Within the final two pages of the novel, Russell finally informs the reader as to the source of the title for her novel (quoted below) offering up the closing thought on religion in this science fiction novel. I stated in my thoughts on the first half of the novel that Russell is “in no way is Russell preachy or suggestive about how religion should play a role in the life of her readers” making it clear how and why religion does, or does not, work for each of her characters.
While overall I still think this to be true, there is something about the manner in which the novel ends that struck me as contrary to this previous assessment and left me slightly unsettled. I’ll save spoilers on the ending for discussion on Trish’s readalong wrap-up post, but I will say the internalized judgment on the part of Emilio follows an aspect of religion I, personally, reject and I am still unclear as to what Russell was trying to say on the topic.
“Matthew ten, verse twenty-nine,” Vincenzo Giuliani said quietly. “No one sparrow can fall to the ground without your Father know it.’ ‘But the sparrow still falls,’ Felipe said.” (pg. 401)
That said, I greatly enjoyed the ethical and, yes, spiritual journey provided by this book. It was a more challenging read than I anticipated it being – even after I reached the halfway point – but Russell’s beautiful writing and the ease of her transitions from the past (the year 2019) and the present (2059-2060) made it stylistically an easy one to follow.
“Do you think so, John? Was it your God?’ he asked with terrifying gentleness. ‘You see, that is my dilemma. Because if I was led by God to love God, step by step, as it seemed, if I accept that the beauty and the rapture were real and true, then the rest of it was God’s will too, and that, gentlemen, is cause for bitterness. But I am simply a deluded ape who took a lot of old folktales far too seriously, then I brought all this on myself and my companions and the whole business becomes farcical, doesn’t it. The problem with atheism, I find, under these circumstances,’ he continued with academic exactitude, each word etched on the air with acid, ‘is that I have no one to despise but myself. If, however, I choose to believe that God is vicious, then at least I have the solace of heating God.” (pg. 394)
The greatest mystery at the end of the first half of the novel was what exactly happened to Emilio, Anne, George, Jimmy, Sofia, Alan, and D.W. that would leave Emilio the only survivor from the journey to the planet. To be honest, I expected there to be more, for lack of a better word, Hollywood-esque explanations for each character’s fate but this is not that kind of book and I found myself loving it more because of that fact. (Hollywood optioned the rights for the film in 2006 but, apparently, Russell revoked them “believing that Hollywood cannot and will not make a film version of The Sparrow that is faithful to the book”. A sentiment I agree with. There is talk of making the book into a series on AMC, though.)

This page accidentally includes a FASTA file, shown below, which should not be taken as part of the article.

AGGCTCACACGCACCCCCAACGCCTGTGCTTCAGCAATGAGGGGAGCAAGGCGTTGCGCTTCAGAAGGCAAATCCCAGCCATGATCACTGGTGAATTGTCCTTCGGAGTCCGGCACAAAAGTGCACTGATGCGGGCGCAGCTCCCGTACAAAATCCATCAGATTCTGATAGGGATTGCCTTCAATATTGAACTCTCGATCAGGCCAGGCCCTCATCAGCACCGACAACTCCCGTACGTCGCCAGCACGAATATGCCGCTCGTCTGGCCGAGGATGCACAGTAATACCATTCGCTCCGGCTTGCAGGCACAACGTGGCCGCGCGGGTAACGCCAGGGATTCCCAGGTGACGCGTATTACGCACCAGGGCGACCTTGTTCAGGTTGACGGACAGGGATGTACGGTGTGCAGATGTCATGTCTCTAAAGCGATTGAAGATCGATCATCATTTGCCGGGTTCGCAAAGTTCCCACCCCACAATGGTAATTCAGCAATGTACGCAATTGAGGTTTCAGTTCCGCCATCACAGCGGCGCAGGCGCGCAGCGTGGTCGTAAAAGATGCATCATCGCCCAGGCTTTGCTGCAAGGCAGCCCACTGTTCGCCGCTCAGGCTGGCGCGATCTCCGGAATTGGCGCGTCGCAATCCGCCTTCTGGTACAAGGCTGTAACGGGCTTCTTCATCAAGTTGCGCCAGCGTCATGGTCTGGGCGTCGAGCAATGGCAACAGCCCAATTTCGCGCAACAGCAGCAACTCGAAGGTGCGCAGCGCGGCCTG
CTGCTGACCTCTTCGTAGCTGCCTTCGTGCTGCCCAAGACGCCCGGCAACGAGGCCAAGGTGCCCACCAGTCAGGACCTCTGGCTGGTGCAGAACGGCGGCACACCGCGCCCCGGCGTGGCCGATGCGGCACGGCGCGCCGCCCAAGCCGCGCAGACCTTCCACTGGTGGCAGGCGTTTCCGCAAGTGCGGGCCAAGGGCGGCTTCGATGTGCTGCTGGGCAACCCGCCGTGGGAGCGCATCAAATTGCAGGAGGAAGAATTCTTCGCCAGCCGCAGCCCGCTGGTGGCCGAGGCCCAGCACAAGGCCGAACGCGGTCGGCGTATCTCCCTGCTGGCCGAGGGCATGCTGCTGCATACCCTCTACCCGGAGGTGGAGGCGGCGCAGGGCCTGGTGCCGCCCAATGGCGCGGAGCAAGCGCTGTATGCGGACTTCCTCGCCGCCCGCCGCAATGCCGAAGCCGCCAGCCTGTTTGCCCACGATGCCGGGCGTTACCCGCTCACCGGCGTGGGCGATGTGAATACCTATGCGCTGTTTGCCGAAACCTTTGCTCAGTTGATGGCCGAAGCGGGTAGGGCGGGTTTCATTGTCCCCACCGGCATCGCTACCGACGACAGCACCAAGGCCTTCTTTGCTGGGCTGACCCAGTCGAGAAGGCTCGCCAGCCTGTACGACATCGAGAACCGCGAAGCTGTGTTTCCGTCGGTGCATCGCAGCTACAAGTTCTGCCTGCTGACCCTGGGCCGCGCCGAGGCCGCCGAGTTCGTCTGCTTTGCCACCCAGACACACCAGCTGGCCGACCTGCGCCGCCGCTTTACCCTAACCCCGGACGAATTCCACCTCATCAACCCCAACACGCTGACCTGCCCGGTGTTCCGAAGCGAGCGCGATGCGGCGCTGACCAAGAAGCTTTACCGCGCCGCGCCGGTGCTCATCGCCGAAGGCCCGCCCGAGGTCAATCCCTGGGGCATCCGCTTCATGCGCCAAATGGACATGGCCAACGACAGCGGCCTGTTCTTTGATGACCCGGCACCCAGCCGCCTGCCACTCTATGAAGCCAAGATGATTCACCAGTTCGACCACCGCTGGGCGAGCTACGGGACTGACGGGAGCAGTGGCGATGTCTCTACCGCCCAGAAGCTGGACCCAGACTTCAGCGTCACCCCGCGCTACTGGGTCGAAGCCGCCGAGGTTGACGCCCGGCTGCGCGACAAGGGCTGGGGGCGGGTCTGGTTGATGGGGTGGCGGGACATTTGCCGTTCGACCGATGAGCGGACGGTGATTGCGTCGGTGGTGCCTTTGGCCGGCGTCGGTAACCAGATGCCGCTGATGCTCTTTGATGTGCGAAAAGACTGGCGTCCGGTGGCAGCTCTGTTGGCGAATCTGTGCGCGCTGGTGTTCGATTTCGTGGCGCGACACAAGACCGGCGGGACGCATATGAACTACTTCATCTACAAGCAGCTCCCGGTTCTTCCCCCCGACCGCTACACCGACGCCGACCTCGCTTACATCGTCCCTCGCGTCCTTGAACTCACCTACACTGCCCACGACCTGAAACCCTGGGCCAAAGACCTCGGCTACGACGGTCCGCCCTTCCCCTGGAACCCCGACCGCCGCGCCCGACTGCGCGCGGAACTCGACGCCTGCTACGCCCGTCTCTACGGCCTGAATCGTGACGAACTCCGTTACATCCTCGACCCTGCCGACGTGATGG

In the midst of the second half, however, the larger mystery becomes the structure of the society these explorers find on the planet. The Runa, a small-scale tribe of vegetarian gatherers, are the first to interact with the group, and they are the ones to set up the flow of communication by assigning the child, Askama, to learn English and teach Emilio the Runa’s language. The group is eventually introduced to the Jana’ata, another species on the planet that is similar to the Runa appearance-wise but are also more similar to the human visitors (i.e. they eat meat, live in cities, are “higher” intellectuals than the Runa, produce the music that first alerted alerted Earth to Rakhat’s existence in the universe) through the merchant Supaari VaGayjur.
The group’s growing friendship with Supaari and their attempt to introduce the Runa to agriculture sets of a chain of events that kept me turning the pages in fascination and surprise. Answers are teased out slowly, but the sheer wealth of details and the questions raised by the characters during the present time within the novel makes the rather slow pace worthwhile. No doubt, I missed more than a few details in her technical descriptions of the science behind the inter-stellar space journey and the planet of Rakhat. I can see why people reread this book again and again.
Will I read the sequel? I am still undecided, although I have added it to my to-read list for the time being. The ending left me unsettled enough that I’m curious, but I also doubt that I will get the answers I am hoping for given the interview with Russell I found tucked into my library copy of the novel. She sums up the sequel as “Emilio Sandoz goes back to Rakhat, but only because he has no choice. God is not done with him yet” and says the moral of The Sparrow is “even if you do the best you can, you still get screwed”. Hasn’t Emilio been through enough?
The interview also summarizes the novel as “a parable about faith – the search for God, in others as well as Out There”. Such description is one I whole-heartedly agree with. A beautifully written book filled with questions that challenged me, that made my enjoyment of this science fiction tale.
- Russell, Mary Doria. The Sparrow. New York: Villard, 1996. Print. 408 pgs. ISBN: 0679451501. Source: Library.